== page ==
Monday, 30 November 2009

Old Skool

This weekend I shot my first roll of film in 4 years. "Film? What's that?" I hear some of you cry. Well, after a month long assignment shooting 10,000 frames with my pair of Canon 5D mark IIs I felt like slowing down and getting back to basics.

So I rented a Hasselblad from Calumet. No, not a space-age 39 megapixel H3D, but a V-series 503 CW (pictured), the design of which is essentially the same as the 500C made in 1957. Along with an 80mm f/2.8 Carl Zeiss lens, a film back and a light meter I was ready to go. Yes sir, a light meter - because the 500 series Hassies don't have one built in.

I spent the morning reminding myself how to load the film and use the light meter, and then it was off to take some pictures. The 10 step process goes something like this:

1) Find and interesting subject

2) Get out the light meter, set the ISO to match your film speed, and take an exposure value (EV) reading

3) Set the EV on the lens to lock in a shutter/aperture combination, and then rotate it until you have the particular shutter speed/aperture combination you want.

4) Remove the dark slide between the body and the film back

5) Frame your shot in the waist level finder. Not as easy as it sounds as the image is flipped left -to-right, so you keep moving the camera in the wrong direction.

6) Flip up the 4x magnifier in the viewfinder and focus the lens manually.

7) Check the depth of field scale on the lens to ensure you will have the correct amount of the scene in focus based on your chosen aperture and focusing distance.

8) Take a deep breath and press the shutter release. There is a huge "clunk" as the mirror swings up and a small "click" and the leaf shutter in the lens snaps shut.

9) Crank the winder to re-cock the shutter, wind on the film and return the mirror so that you can see through the viewfinder once again. No instant return mirrors here.

10) Hope that you took a decent picture!


With each press of the shutter costing £2 in film and processing costs, it's probably just as well that the magazine only gets 12 shots onto a roll of 120. But it certainly makes you think twice before you press the shutter. Is this an interesting shot? Have I metered the scene correctly? Is my focusing spot on? Can I handhold at this shutter speed?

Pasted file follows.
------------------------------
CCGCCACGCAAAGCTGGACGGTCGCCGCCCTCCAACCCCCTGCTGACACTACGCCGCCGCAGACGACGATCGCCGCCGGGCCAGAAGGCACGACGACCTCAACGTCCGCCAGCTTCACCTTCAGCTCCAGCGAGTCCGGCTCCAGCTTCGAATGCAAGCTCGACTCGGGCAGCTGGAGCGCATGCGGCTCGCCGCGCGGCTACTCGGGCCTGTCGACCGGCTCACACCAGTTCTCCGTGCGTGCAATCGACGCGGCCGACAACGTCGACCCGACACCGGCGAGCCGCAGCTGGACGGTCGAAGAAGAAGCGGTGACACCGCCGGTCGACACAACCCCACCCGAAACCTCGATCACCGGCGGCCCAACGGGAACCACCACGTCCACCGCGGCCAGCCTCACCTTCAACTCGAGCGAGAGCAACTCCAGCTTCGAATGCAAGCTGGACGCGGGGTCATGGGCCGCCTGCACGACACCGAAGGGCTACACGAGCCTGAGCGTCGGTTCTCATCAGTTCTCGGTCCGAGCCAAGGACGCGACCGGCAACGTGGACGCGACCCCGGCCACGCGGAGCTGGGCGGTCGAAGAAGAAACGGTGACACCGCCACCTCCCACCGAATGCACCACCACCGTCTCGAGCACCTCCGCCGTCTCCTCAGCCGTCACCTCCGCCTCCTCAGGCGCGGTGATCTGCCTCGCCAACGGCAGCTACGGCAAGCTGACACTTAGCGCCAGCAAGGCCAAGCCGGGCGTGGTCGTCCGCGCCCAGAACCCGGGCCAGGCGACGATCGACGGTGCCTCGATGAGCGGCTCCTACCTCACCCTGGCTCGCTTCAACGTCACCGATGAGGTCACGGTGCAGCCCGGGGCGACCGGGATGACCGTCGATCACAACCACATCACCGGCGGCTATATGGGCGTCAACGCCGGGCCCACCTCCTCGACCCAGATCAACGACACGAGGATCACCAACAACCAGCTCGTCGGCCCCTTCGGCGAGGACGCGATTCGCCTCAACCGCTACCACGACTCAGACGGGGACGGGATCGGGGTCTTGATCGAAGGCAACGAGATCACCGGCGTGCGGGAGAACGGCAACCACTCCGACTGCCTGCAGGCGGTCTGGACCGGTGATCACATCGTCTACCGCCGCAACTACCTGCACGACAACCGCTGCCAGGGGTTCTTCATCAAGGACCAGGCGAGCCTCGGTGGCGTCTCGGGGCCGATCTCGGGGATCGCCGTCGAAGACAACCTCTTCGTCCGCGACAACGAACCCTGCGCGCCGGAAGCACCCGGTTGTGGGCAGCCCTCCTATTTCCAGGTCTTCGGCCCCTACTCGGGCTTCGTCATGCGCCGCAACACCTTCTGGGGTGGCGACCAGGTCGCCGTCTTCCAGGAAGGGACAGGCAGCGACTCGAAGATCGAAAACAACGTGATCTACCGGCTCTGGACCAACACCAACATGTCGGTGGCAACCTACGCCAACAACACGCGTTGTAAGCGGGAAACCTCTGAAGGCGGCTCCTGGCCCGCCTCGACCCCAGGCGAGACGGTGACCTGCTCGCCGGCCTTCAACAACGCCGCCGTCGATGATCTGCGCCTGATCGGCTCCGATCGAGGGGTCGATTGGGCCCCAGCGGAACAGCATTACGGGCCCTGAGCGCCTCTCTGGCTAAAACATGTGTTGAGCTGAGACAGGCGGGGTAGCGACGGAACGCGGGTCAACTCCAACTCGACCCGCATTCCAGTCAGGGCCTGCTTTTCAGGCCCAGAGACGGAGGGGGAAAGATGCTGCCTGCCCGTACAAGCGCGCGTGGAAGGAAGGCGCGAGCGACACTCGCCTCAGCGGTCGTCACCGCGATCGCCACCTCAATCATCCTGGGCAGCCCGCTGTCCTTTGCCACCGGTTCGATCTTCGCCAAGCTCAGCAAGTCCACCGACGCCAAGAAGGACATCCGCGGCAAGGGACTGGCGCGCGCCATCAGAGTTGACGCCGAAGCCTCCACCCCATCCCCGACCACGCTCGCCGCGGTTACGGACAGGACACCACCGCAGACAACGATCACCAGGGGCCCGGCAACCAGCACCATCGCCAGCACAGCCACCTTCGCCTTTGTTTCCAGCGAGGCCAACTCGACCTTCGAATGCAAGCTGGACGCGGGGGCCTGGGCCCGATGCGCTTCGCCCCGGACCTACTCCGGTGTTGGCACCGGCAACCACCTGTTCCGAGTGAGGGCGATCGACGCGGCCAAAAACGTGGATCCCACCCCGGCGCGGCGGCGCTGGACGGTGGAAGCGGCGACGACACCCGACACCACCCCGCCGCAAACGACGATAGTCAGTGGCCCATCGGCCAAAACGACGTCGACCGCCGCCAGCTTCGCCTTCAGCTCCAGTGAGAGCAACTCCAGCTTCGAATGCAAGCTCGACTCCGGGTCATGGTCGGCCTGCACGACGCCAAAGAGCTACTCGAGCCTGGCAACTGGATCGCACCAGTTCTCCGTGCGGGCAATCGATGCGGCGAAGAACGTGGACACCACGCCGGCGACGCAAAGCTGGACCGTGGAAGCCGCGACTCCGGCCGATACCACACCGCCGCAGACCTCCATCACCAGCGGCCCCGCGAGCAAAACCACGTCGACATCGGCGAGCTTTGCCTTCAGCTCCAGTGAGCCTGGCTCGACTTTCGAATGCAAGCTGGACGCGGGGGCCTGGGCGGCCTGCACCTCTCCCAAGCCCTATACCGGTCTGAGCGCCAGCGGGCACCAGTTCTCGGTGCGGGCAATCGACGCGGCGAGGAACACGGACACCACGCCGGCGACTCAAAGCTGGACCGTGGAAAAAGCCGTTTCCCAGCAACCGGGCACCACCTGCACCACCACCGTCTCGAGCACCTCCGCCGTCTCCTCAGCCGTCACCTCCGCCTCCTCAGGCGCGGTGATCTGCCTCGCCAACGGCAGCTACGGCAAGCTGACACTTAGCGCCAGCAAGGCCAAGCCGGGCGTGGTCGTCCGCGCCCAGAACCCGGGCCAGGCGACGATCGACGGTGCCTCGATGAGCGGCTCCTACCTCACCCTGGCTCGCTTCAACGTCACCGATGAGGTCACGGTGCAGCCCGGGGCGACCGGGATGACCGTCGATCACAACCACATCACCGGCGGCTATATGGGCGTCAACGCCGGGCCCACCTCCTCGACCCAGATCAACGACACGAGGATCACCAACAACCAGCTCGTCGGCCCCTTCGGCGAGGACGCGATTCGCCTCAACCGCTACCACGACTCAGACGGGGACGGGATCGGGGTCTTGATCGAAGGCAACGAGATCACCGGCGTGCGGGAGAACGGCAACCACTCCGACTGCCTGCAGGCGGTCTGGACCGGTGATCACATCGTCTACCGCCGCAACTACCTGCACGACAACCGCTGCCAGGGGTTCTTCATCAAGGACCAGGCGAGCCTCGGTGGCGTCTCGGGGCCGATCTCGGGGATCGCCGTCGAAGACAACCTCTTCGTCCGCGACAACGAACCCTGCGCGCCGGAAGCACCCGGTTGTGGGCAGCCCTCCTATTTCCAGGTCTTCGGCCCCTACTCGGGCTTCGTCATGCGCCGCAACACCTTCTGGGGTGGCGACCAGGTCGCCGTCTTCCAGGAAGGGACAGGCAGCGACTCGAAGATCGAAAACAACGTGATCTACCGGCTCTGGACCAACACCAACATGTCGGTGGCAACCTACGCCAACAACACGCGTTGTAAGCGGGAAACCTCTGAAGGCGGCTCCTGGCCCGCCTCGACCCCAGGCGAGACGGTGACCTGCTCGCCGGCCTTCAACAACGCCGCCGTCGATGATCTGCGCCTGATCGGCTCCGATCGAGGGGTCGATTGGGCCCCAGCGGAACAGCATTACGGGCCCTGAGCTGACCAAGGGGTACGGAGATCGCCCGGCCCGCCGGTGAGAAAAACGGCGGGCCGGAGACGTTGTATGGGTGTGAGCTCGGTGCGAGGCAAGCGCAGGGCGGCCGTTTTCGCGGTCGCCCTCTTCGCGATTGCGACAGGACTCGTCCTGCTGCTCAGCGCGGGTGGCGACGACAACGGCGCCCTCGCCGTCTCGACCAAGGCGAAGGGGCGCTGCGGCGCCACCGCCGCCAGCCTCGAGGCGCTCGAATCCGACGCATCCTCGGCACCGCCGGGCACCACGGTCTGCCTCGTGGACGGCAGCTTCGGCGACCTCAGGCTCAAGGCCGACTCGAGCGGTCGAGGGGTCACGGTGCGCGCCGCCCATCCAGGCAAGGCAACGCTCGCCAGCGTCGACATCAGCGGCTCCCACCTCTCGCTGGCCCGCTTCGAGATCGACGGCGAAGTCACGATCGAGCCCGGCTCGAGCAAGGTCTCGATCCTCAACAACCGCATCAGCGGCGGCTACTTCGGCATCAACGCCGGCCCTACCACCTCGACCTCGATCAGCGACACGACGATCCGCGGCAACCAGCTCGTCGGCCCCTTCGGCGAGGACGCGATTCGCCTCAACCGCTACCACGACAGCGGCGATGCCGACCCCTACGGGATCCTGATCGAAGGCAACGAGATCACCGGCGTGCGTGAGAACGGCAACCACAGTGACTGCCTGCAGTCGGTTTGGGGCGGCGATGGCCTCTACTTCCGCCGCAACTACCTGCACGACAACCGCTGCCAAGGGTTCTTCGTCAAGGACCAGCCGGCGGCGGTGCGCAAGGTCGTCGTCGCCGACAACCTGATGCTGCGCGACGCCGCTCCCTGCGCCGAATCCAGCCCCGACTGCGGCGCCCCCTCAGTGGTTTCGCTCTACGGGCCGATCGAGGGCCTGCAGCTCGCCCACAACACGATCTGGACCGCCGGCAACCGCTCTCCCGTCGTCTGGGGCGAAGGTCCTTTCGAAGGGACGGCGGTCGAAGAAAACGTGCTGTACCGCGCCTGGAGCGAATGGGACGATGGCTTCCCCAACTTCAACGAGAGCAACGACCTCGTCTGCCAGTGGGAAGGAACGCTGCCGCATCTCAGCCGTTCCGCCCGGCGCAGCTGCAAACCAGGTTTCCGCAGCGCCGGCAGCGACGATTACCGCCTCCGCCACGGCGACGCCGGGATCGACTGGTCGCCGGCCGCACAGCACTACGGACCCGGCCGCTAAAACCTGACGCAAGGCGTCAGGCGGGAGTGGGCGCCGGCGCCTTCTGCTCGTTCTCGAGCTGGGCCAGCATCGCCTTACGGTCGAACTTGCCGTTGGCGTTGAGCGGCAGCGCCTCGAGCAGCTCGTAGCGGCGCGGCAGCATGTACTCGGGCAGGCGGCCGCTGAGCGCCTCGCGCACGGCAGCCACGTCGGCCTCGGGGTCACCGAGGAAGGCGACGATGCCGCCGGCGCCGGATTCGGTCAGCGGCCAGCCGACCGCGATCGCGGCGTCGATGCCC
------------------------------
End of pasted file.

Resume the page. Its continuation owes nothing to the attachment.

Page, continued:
It was nice to get back to a slow, methodical way of working, and having to think both aesthetically and technically before spending £2 on each shot. Over the whole weekend I shot 2 rolls of film, or 24 pictures. Using a digital camera I might have taken that many in a minute. But I expect the proportion of keepers from my 24 will be pretty high and I wouldn't be surprised if I get as many keepers as I would with 500 frames that I might shoot on a 5D in a weekend.

For those of you that have only gotten into photography during the digital age, try renting out and old medium format film camera one day. I think you'll enjoy it.

I'll post my favourite photo from the weekend once I get the film back from the lab and scan it in... Welcome to Old Skool!

5 comments:

  1. Crickey- two pounds an image. and that doesn't take account of the hire of the camera either.

    Sound advice for slowing down and thinking about the process of taking an image though.

    Perhaps if we used the digital aspect more by reviewing the multiple images we shoot and spent more time doing a considered analysis of the results, we could still implement the concept of thinking more before firing.

    DaveT

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  2. Hi Dave

    Yes of course it is possible to shoot in a slow and considered manner with a digital camera too. But the temptation is often there to shoot quickly and make corrections based on the image on the screen.

    Don't get me wrong, digital has opened up a whole new world of photography, but sometimes it's nice to slow down and shoot in a different, more thoughtful way.

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  3. Nice post, which actually made me think more about shooting deliberate and with film.

    So I ended up with a Mamiya instead.

    Blog post here: taking a step back to take a step forward. Thanks for the inspiration to do this, it had been in the back of my mind for a long time :-)

    Cheers,
    Jan

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  4. Jan - enjoy the Mamiya RZ - very similar to the Hassie I rented! The other camera I would like to try is the Mamiya 7 rangefinder, a 6x7 negative in a reasonably compact package. Some people call it the finest film travel camera, and I have a couple of friend that use them. But what holds me off is that the last time I tried a rangefinder (Epson RD1) I didn't get along with it very well after a decade of using SLRs.

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  5. Hi Julian,

    I have had a couple of medium format film cameras in the past. I strated with a Mamiya RB 67 which was a beast of a thing and then switched to a Bronica ETRS with a prism on top to allow eye focusing similar to 35mm.

    But I missed the imediacy and lighter weight of 35mm so went back to ordinary film cameras. I have however still go my XPan and lenses so I may give that an airing again.

    Dave

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